view of the Rioni River, with random houses everwher

It is only when we turn away from the Rioni, up the valley of the much smaller Tskhenistskali River through a much narrower valley, that we start appreciating the mountains, and the occasional narrow gorges through which the road worms itself. Lentekhi announces itself with a massive sword monument, stuck in the earth. Here is also the last fuel station until Ushguli, as well as the first of the Svaneti defense towers that we have come to see.

the sword memorial in Lentekhi

and our first defense tower, also Lentekhi

more original house, with outside metal stairs ang all-window walls

lost along the road, it seems, in a private garden

a statue of Stalin, unmistakebly, unashamedly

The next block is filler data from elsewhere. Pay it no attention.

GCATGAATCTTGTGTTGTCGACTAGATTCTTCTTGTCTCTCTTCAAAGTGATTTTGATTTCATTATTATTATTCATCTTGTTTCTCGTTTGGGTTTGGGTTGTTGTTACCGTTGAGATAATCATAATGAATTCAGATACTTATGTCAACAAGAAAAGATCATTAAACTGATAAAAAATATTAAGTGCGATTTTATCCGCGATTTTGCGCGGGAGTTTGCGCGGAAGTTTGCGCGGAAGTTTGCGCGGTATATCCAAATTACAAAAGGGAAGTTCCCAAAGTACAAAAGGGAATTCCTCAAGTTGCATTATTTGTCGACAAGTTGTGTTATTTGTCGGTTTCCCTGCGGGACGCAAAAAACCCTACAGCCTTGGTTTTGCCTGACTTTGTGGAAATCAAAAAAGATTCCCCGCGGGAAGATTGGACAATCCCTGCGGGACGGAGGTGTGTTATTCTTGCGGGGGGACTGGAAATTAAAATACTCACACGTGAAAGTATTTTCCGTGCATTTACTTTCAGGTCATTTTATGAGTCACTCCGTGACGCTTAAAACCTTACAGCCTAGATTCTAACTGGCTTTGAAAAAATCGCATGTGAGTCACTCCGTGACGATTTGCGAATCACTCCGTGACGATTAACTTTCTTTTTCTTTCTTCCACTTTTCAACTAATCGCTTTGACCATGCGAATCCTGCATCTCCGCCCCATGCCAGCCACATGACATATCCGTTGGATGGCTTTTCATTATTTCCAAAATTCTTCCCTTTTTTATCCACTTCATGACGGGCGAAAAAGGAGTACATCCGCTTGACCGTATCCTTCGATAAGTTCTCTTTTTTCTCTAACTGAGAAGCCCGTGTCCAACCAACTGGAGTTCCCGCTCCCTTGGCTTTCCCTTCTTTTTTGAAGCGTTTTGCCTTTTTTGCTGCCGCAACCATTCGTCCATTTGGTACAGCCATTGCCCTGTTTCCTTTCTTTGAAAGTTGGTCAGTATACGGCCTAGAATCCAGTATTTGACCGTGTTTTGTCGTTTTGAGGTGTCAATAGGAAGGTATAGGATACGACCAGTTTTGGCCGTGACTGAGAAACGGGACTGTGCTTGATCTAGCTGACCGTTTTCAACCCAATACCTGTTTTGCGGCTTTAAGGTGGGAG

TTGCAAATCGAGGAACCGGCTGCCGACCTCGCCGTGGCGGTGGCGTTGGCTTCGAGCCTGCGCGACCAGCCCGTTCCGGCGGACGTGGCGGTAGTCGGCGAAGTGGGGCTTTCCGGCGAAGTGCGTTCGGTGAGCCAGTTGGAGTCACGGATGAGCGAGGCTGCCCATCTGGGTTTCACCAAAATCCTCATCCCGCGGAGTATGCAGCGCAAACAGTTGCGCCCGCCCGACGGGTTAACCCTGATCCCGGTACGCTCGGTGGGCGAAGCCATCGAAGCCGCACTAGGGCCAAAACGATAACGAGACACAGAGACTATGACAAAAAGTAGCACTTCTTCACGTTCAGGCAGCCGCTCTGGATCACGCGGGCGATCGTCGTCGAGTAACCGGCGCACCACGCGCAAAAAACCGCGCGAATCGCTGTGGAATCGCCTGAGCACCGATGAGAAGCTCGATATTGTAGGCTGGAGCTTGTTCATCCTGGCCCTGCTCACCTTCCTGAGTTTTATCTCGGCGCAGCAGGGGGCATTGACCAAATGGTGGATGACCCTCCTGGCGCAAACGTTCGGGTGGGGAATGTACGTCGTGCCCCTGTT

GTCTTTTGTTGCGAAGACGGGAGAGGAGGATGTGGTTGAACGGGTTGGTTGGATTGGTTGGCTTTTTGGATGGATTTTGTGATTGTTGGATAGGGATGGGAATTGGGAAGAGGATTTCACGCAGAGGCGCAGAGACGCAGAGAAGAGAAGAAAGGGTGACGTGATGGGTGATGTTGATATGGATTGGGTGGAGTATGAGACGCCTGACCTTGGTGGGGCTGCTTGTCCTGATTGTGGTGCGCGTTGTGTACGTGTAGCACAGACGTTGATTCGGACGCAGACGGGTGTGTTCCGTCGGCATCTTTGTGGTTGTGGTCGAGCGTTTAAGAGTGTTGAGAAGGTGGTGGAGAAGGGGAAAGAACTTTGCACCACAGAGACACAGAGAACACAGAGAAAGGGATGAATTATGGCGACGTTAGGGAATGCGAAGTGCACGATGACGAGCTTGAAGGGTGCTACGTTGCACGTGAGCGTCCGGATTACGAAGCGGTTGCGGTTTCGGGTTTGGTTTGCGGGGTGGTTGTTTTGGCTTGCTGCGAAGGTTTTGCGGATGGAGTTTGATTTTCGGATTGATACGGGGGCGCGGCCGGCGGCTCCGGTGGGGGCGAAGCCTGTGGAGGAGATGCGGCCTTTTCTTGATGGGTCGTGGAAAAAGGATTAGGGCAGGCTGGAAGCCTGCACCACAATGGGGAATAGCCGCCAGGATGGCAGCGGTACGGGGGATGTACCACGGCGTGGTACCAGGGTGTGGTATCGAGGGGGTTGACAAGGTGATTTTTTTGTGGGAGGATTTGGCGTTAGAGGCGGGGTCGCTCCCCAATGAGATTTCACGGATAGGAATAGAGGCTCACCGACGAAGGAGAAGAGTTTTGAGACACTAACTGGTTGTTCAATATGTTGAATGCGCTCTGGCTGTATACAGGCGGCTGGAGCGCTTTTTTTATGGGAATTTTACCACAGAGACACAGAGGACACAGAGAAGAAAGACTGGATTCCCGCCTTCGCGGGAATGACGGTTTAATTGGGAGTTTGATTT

A few kilometers past Lentekhi the tarmac is supposed to run out. But it doesn’t, it continues for a long way, whilst we keep driving along the Tskhenistskali River. We pass village after village, quite a bit of traffic from cars and cattle. Many of the houses here are much more authentic that the brick ones we saw earlier; these ones are two story, part-wood, with elaborate walls of almost entirely windows. Outside is the staircase to the second floor, often from metal, with decorated railings and a roof. No sign yet of going up across the pass, no sign yet of rough road, except for the patches that are being repaired. A small green sedan, with obviously tourists inside, is passing us – surely, they are not going to Ushguli, are they? They have no eye for the enormous sculpture of Stalin that we encounter along the road, in the middle of nowhere. What on earth is this doing here, in a garden in front of a house, with a truck parked on the side?